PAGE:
Some people want us to believe there's not enough solar energy available to cover our worldwide energy needs

They often use EROI (Energy Return On Investment) as their metric

This is a rant against these EROI people misinforming the debate, based on a rebuttal of a 2020 paper
About 1) (available land)

Discarding 96% of land seems pretty extreme:
30% of the world's land is barren
40% of the world's land is used for meat

I think we could find more than 4% if we tried
(but we don't have to: we need less than 1%) 
About 2) (using 1/5th of available land)

If cells are expensive and land is dirt cheap, covering 20% with solar cells is logical

But with cheap cells you maximize land use: 80% is easily possible

New paper headline:
"Global available solar energy over 10 times what we need"
About 3) (20% of energy is needed for production)

This is something @MLiebreich and I often complain about:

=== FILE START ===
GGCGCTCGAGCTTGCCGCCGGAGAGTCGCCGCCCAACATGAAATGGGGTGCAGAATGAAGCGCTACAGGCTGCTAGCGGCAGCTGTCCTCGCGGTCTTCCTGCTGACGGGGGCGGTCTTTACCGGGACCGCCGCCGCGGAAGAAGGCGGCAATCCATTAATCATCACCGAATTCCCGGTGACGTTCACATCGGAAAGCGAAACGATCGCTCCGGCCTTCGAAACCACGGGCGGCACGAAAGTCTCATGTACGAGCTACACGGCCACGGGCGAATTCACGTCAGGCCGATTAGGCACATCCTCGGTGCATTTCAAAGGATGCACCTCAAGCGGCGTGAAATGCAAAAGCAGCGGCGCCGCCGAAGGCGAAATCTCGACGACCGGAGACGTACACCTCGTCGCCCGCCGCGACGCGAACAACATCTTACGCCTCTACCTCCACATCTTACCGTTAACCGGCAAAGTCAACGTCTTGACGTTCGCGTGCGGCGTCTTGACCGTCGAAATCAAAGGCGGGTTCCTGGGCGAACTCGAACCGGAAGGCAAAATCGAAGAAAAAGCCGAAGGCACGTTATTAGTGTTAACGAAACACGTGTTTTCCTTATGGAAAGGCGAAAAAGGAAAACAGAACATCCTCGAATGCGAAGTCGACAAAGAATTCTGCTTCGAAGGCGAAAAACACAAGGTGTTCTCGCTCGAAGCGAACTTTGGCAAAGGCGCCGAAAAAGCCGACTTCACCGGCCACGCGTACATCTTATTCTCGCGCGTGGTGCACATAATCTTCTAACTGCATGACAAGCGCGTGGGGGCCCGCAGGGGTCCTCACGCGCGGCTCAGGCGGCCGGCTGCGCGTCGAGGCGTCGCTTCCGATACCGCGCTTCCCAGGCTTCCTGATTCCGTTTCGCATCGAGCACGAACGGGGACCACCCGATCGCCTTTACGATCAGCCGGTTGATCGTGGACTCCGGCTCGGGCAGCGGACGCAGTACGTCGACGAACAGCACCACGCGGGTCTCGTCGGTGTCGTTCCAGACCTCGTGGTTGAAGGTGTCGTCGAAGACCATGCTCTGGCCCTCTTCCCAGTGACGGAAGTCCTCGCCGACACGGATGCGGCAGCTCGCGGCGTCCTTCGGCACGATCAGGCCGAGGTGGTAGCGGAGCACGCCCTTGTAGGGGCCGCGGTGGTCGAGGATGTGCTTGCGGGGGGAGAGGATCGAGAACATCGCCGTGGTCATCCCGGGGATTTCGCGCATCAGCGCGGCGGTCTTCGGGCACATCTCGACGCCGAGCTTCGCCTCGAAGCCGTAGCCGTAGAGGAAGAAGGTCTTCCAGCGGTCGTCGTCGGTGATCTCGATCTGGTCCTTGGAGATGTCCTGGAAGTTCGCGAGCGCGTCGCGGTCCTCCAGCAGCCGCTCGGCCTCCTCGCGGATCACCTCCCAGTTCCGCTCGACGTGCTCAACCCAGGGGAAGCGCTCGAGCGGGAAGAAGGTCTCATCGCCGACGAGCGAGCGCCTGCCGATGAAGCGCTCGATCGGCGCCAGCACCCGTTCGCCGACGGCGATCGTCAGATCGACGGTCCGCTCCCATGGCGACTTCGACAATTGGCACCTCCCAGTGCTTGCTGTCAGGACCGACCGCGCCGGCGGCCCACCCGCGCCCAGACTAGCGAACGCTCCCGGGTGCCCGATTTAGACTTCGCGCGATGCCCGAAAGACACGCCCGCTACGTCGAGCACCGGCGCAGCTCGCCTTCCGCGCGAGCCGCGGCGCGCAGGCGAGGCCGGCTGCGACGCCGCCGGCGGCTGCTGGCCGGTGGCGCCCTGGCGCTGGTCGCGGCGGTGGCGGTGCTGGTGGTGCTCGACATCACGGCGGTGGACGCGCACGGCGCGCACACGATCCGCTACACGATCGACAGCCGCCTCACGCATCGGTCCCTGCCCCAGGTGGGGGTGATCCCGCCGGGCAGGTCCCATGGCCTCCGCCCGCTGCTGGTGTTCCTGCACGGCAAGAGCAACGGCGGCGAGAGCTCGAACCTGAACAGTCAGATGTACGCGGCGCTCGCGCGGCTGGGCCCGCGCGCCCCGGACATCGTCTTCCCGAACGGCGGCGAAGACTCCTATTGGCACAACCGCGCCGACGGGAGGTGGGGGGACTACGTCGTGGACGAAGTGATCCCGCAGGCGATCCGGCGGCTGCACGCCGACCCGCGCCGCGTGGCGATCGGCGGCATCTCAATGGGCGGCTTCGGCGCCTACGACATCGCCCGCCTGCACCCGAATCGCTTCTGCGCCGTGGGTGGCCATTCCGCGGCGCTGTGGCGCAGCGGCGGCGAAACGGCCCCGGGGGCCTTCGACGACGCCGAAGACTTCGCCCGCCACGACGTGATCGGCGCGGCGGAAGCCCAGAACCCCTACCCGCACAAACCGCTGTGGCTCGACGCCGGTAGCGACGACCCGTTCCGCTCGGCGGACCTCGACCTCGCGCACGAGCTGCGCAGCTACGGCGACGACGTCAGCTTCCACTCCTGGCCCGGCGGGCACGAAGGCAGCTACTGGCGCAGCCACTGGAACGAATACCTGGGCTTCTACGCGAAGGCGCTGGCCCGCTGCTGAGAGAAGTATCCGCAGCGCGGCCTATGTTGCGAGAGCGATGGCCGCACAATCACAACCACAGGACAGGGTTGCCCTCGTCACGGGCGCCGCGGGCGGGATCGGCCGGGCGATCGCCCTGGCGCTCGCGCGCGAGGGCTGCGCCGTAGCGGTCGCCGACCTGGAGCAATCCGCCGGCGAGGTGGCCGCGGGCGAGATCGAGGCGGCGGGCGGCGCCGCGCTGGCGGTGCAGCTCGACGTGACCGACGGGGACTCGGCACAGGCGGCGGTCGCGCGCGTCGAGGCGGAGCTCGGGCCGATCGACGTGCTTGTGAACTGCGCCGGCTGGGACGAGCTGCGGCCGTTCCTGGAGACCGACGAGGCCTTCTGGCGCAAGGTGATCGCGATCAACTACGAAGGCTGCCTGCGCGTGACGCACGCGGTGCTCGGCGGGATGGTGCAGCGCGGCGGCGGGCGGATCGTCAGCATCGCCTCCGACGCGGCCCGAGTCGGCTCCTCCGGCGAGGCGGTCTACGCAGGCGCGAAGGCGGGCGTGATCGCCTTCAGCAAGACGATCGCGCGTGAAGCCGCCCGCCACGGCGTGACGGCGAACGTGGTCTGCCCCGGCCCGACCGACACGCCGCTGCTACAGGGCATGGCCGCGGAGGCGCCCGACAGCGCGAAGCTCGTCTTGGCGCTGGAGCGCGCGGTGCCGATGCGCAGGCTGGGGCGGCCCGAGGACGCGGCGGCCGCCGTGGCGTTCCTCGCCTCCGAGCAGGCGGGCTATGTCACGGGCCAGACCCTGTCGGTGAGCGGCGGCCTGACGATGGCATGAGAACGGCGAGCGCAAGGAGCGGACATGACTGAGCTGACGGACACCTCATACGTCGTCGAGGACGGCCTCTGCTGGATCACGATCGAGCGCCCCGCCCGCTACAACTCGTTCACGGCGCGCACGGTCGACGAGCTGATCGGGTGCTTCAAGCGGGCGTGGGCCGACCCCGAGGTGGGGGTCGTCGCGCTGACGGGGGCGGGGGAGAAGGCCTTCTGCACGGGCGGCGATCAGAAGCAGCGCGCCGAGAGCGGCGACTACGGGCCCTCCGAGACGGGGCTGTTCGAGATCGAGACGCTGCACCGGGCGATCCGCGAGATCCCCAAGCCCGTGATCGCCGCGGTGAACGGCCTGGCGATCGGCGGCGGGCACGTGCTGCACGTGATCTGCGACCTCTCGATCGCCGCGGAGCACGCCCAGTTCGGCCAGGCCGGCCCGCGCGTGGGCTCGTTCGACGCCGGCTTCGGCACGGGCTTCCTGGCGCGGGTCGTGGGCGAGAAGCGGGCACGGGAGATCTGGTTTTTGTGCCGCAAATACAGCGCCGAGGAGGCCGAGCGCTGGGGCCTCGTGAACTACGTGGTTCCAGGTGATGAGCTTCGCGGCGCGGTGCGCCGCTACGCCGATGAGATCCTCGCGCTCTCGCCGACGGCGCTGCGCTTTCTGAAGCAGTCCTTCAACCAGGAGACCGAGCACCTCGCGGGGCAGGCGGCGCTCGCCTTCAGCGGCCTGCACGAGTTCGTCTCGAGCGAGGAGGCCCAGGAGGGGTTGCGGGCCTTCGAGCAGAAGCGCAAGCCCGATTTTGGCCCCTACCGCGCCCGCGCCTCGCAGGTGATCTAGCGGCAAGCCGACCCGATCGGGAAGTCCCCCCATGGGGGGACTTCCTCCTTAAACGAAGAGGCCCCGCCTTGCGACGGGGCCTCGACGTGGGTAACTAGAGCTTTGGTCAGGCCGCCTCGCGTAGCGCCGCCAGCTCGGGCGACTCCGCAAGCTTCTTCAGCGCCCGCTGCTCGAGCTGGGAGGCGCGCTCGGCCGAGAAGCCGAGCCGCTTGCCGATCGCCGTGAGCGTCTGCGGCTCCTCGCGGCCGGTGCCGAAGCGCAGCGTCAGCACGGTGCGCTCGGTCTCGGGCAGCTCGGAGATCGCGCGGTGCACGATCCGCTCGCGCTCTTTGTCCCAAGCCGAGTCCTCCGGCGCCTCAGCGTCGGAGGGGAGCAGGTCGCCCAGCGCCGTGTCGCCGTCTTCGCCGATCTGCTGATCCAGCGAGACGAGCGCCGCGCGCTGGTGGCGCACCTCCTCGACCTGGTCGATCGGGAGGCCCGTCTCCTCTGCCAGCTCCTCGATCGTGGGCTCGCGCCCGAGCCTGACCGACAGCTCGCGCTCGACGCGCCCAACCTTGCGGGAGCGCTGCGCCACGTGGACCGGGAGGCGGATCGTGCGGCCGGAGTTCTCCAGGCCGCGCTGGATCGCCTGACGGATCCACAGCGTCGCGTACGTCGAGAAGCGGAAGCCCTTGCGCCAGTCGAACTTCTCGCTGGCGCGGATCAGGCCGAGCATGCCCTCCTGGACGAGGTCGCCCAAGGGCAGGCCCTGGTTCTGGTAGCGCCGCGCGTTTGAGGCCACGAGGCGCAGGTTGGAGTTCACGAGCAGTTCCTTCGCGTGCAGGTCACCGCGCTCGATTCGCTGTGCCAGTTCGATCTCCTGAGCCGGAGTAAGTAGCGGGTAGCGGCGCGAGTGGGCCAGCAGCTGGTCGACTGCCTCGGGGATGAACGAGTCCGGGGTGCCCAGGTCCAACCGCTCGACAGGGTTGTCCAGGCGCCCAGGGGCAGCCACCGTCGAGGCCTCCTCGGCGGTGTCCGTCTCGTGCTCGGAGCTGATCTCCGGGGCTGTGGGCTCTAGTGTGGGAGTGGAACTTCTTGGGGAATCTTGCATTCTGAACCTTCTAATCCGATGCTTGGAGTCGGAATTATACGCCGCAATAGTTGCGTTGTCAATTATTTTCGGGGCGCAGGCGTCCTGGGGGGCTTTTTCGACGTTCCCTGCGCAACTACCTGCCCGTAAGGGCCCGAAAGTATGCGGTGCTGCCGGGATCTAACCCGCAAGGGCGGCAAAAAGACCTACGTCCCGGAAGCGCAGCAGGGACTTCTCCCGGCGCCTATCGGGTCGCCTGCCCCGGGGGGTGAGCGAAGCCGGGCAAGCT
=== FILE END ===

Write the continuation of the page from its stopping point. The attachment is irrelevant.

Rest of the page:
If you get more energy out than you put it, that's FINE
If you get five times more energy out, that's GREAT

EROI is a USELESS metric. Let's STOP using it. At all.
I think the energy production numbers are very conservative (predicting 2030 and beyond based on 2013 Chinese production numbers?? - no learning curves??) but I won't go into that because EROI is a USELESS metric
Of course there are other constraints. Like costs (but solar is cheap) and raw materials

Most sensible people have heard about planetary constraints. And of @KateRaworth and Doughnut Economics

So let's use THOSE and STOP using EROI
Because it's a USELESS metric
The EROI paper also suggest that it might be a good idea to add wind to the mix and to do more research into storage needed on an hourly basis. You think??

People like @mzjacobson, @ChristianOnRE, @nworbmot (and me: ) have been doing that for ages
Anyhow, let's take heart from knowing that even EROI pessimists cannot make solar energy a limited resource

So let's get to work because there are many problems to be solved. But let's stop polluting the debate with irrelevant metrics conceived based on a misconception

PS @MLiebreich just reminded me:

EROI that leaves out time is not even internally consistent

E.g. if solar cells had an EROI of 20 and lasted 20 years, their EROI/y would be identical to nuclear with an EROI of 60 that lasts 60 years.

But EROI is utterly useless anyway.
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